The contestants begin to parade in before us, filling the air with tense, youthful energy. Question after question, platform after platform, these women display, for the most part, a poise, focus, and articulateness that would put your average job interviewee to shame. One of them is surprisingly fearless in her right-leaning political convictions; another speaks frankly about a history of domestic violence in her family. Choosing between these girls, I soon realize, is not going to be simple. And it doesn’t get any easier. Approximately six hours and one Mexican Inn lunch later, we’re all settled into our seats in the front row of the Old Bedford School auditorium, pens poised. Before us are dossiers on each girl. If the private interviews proved a challenge, the public event is even more intense.

The girls quickly emerge onto the stage in their seemingly identical brown, two-piece swimsuits and just as quickly strut off (Miss Teen contestants, who are scored slightly differently than the Miss contestants, wear sports bras and spandex.) Whatever moral qualms I might have about scrutinizing the physical appearance of these young women—any hint of cottage cheese on those thighs? Any jiggling in that midsection?—are swiftly laid to rest: Who has time for moral qualms when you have only eight seconds to give someone a one-to-ten ranking? The talent portion is most poignant. One would-be queen impressively wields a tae kwon do staff to the tune of Carl Douglas’s “Kung Fu Fighting.” Another takes to the stage with charcoal and a sketch pad and, in three minutes flat, conjures up a none-too-shabby portrait of a winged angel while Martina McBride’s “Concrete Angel” blares from the speakers. We finish with the evening gown segment. One of the contestants steps out in a highly constructed, couture-style black-and-white number that looks as if it cost considerably more than I make in a month.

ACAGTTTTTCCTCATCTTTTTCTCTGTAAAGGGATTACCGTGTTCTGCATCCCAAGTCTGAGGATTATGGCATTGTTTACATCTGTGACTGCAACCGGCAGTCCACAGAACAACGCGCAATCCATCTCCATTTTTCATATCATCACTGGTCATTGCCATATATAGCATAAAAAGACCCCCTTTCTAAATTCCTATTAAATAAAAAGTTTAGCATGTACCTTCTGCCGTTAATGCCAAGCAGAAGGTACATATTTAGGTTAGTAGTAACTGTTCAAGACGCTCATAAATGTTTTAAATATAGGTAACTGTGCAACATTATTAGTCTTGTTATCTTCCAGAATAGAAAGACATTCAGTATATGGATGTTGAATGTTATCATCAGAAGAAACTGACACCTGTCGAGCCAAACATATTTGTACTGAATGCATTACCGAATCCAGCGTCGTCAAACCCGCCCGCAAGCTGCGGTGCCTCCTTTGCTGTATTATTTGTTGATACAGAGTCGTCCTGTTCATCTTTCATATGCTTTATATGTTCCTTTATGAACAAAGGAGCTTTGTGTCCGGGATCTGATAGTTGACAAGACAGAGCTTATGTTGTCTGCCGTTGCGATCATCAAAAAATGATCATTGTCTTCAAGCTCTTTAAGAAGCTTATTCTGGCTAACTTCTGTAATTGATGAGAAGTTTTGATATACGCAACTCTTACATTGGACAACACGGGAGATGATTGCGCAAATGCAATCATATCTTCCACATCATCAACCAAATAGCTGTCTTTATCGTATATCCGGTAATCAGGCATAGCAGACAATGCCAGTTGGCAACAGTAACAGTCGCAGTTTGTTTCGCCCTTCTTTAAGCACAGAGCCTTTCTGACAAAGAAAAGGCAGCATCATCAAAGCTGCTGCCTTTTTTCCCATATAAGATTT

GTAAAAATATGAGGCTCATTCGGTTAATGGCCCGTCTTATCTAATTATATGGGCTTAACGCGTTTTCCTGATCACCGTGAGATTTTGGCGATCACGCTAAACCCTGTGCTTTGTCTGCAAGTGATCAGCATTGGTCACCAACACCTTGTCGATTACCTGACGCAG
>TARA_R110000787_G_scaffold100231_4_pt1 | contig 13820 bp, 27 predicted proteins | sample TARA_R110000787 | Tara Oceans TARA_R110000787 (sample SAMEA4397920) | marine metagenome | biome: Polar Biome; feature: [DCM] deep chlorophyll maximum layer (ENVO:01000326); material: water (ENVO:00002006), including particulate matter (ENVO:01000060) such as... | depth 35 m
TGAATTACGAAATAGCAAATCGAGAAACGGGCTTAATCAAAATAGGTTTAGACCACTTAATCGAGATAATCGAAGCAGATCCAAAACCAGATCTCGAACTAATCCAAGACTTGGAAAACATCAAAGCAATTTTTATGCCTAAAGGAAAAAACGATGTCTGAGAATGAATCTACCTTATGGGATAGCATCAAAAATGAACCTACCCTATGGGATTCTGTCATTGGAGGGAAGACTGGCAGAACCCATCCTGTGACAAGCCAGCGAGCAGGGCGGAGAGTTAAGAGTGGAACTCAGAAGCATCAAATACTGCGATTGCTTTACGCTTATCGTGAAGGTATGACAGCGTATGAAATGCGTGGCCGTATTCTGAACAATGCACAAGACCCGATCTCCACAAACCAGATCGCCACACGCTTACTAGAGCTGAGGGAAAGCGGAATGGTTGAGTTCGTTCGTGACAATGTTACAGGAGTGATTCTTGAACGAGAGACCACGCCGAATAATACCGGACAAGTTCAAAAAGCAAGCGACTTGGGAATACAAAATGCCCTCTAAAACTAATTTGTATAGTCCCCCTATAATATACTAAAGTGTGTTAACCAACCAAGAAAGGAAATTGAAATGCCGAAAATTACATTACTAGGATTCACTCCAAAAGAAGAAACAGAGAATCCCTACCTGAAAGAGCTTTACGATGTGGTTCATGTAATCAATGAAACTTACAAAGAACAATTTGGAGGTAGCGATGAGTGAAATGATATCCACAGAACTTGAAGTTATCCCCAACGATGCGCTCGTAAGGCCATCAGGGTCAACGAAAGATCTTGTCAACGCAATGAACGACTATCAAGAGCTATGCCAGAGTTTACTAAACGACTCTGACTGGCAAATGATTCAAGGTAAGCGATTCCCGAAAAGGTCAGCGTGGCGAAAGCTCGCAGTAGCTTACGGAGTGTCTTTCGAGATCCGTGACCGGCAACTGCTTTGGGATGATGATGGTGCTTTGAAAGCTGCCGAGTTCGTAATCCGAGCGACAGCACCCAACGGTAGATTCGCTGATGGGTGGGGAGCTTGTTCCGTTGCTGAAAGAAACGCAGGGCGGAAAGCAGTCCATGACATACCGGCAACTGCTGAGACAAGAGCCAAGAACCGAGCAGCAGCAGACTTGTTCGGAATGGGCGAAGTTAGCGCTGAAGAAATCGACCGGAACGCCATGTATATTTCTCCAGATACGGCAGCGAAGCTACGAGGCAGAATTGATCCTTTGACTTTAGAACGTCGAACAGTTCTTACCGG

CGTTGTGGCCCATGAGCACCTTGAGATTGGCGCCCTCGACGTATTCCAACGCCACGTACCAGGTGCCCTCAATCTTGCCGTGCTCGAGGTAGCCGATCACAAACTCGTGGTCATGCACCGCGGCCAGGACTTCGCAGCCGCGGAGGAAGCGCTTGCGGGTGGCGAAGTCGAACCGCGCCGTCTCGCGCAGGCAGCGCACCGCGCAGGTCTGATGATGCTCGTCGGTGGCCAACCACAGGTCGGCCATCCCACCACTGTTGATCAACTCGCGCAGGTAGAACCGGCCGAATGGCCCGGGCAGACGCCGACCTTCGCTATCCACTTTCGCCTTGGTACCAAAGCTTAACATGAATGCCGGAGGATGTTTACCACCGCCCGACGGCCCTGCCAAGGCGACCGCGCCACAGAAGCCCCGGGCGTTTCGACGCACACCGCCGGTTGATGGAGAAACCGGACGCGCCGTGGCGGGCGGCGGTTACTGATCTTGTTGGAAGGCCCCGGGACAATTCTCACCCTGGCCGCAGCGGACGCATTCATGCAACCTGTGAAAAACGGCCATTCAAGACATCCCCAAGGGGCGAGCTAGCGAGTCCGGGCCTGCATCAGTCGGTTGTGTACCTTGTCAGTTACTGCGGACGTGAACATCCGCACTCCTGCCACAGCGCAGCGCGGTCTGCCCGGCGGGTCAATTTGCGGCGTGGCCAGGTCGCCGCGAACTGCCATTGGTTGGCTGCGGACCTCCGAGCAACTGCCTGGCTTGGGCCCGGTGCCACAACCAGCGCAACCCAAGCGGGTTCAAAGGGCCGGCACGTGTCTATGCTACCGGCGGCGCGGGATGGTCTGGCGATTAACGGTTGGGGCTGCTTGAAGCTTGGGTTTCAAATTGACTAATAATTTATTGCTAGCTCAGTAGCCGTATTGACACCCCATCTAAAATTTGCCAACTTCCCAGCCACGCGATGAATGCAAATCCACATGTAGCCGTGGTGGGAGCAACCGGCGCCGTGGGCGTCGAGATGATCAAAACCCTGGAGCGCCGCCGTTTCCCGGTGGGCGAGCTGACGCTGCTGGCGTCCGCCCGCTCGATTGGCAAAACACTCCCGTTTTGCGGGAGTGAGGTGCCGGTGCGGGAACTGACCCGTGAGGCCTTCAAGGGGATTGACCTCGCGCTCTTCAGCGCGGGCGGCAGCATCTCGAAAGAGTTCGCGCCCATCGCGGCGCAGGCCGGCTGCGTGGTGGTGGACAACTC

As the competition nears its conclusion, a clear rivalry emerges. April Zinober, a tall, curvy blonde from Dallas, has impressed just about everyone with her bright smile and a topical platform that addresses bullying in schools. But she’s up against last year’s Miss Dallas, a petite 22-year-old brunette from Texas A&M University–Texarkana named Ali Burrow, who, the judges seem to concur, looked pretty darn smokin’ in her swimsuit. The onstage interview question, which each competitor draws from a fishbowl and must answer on the spot, fails to resolve the matter. Both Zinober and Burrow nail it.